Wicked-good news for Bostonians who like their clothes as cheap as possible: The city will see the opening of the first U.S. Primark store. The U.K.-based discount retailer outlined its Stateside expansion plans to Reuters, starting with the Boston location (to open at the end of 2015) and 10 more northeastern outposts by the following spring.
“The secret of its success,” according to the trade, is “placing huge orders for top-selling items…and passing on the savings to shoppers.” Primark also has short lead times — 90 days for basic items and eight weeks for “fast fashion” — and 10% of its offerings are new to stores each week. “H&M forecasts two years in advance,” said Ann Marie Cregan, Primark’s head of buying for womenswear. “We only do six months, based on fashion trends.” But, the company has to create another supply chain, eventually forging relationships in countries closer to the U.S., like Guatemala, Costa Rica, and Mexico. Until then, Primark will continue to work with “its traditional supplier markets of China, India, Bangladesh, Cambodia, Vietnam, and Turkey,” where it’s launched an Ethics campaign after the Rana Plaza tragedy. “But, rather than crossing Europe, clothing from Asian markets will come across the Pacific, through the Panama Canal and up the east coast,” Reuters explains. (Don’t scoop up any messages in a bottle/trousers en route.)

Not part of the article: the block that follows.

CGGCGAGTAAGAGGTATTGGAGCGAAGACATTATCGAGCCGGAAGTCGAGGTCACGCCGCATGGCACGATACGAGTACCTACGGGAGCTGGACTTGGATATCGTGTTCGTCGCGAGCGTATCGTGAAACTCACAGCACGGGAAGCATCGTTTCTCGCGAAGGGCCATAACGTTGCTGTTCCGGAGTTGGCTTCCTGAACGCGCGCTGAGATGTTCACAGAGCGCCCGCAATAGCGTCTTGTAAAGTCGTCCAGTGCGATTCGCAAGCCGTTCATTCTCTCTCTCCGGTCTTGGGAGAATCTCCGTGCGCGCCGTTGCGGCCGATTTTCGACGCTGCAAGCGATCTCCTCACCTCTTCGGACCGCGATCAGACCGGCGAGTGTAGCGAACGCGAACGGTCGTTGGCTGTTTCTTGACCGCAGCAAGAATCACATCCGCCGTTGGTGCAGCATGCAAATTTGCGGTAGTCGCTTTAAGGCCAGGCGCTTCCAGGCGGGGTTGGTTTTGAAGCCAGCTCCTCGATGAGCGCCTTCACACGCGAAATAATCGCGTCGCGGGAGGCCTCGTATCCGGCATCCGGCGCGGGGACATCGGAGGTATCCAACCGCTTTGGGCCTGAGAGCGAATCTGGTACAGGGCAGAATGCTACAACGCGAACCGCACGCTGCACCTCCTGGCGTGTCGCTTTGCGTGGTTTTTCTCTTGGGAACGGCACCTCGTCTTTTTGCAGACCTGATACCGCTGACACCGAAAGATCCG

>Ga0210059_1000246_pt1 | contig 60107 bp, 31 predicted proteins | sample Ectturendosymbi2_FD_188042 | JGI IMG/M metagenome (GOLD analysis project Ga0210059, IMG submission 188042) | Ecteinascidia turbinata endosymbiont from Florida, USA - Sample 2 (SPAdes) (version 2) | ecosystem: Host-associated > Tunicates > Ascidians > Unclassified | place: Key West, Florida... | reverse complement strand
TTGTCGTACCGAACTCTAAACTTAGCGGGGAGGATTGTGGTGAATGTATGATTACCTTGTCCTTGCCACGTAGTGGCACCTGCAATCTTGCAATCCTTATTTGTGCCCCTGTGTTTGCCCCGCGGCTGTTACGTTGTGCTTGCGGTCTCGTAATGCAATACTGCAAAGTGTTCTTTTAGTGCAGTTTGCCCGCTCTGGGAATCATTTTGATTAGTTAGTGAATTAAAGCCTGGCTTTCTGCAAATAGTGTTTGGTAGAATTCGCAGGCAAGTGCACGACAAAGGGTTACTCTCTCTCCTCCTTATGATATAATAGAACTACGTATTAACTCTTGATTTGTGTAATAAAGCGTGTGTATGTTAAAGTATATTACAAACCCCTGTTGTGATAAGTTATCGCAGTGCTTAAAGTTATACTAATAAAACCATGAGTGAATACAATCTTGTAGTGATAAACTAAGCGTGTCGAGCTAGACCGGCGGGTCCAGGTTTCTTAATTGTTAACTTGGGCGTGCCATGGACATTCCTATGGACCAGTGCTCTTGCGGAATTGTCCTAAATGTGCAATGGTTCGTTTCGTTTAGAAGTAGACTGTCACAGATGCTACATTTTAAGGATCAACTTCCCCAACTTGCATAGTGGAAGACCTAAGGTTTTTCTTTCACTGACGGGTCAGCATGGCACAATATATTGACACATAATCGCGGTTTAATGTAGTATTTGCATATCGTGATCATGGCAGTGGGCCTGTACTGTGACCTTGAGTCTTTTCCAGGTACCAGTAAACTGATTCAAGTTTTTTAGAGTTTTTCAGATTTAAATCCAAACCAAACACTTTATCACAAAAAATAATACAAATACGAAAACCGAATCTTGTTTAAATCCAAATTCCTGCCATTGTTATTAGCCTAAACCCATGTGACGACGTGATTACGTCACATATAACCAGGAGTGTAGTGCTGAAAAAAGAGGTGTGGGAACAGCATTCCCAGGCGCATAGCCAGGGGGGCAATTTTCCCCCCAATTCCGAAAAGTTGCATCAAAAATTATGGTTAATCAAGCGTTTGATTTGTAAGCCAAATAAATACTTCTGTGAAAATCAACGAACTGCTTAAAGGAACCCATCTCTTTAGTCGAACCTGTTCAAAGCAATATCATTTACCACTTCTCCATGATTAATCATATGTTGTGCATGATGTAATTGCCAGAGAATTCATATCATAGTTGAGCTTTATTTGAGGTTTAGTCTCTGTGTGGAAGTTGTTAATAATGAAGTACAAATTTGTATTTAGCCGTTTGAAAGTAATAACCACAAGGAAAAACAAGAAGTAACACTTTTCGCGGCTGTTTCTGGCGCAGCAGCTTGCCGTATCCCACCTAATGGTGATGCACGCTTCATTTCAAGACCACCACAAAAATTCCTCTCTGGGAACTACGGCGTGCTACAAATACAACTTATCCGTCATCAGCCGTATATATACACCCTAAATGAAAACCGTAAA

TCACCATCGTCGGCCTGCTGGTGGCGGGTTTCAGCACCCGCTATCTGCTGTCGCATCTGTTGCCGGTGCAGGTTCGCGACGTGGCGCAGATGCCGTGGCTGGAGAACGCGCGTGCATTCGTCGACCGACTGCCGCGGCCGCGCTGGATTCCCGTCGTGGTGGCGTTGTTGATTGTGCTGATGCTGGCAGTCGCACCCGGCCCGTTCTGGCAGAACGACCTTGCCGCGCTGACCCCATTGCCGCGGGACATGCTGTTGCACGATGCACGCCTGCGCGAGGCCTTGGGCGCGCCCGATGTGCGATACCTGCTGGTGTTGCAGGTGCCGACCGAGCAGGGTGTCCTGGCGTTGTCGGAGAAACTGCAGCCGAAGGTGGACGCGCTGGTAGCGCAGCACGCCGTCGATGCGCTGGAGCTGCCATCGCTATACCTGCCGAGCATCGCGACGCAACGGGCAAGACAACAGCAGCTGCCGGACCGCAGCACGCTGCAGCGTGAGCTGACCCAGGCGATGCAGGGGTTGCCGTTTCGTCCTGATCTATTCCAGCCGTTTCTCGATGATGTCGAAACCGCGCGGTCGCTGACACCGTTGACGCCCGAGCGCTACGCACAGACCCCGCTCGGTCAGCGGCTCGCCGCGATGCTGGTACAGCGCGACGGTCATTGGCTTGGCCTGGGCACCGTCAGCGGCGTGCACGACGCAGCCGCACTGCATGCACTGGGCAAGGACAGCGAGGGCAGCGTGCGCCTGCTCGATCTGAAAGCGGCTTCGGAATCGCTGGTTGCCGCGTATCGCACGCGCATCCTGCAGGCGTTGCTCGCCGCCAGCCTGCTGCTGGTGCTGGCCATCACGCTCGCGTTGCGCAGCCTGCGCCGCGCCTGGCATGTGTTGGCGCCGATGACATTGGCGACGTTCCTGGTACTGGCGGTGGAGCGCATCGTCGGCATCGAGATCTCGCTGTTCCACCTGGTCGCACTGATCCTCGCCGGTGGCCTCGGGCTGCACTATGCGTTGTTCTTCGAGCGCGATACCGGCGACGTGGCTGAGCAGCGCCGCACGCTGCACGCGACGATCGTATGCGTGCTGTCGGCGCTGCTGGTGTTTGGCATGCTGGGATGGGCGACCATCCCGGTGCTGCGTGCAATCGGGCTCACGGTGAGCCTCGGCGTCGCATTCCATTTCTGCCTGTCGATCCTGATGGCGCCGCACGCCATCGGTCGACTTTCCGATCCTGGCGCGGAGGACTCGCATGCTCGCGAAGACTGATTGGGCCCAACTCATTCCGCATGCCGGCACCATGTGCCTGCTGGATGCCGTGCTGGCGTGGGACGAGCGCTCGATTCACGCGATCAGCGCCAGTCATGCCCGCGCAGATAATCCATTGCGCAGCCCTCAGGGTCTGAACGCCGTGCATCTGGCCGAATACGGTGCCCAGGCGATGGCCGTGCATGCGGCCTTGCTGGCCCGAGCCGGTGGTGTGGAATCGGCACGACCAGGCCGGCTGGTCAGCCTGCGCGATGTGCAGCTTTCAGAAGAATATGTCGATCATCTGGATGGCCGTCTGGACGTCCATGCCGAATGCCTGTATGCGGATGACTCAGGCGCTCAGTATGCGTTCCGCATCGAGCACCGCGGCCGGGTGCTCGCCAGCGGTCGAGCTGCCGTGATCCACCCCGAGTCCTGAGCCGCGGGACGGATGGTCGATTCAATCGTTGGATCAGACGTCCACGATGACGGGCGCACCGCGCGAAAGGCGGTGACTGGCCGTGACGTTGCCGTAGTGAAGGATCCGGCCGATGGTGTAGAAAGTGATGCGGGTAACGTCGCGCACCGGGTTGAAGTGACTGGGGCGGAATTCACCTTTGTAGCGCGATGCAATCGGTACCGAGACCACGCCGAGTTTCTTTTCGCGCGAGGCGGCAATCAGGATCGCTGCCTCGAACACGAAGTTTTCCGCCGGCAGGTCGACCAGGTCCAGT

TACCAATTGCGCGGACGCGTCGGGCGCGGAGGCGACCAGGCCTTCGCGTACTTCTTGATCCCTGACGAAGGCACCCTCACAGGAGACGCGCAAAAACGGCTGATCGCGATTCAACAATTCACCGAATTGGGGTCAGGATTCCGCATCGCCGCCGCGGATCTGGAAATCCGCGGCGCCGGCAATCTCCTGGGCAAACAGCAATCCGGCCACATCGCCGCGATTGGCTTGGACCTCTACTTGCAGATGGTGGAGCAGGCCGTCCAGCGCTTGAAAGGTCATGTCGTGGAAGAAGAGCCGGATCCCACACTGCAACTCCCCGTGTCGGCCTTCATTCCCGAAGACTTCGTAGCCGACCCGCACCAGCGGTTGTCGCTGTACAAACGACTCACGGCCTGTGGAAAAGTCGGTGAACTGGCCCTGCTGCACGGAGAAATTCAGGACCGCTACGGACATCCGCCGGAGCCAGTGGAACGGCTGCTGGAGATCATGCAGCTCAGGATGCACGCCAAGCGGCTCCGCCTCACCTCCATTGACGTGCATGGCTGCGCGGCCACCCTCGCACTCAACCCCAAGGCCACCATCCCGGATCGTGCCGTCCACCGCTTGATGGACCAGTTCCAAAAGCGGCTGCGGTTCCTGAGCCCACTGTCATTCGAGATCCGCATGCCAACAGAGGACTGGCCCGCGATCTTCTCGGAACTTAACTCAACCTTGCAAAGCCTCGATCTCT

Yet, Primark remains realistic ahead of its American arrival, where it counts Target, Forever 21, and Gap among its competitors. “The bull case is it is absolutely a step change, suddenly the population opportunity for Primark has just doubled — if it works,” suggested John Bason, finance director of Primark’s parent company, Associated British Foods. “If it doesn’t work then Primark is a western European brand.” Either/or. (Reuters)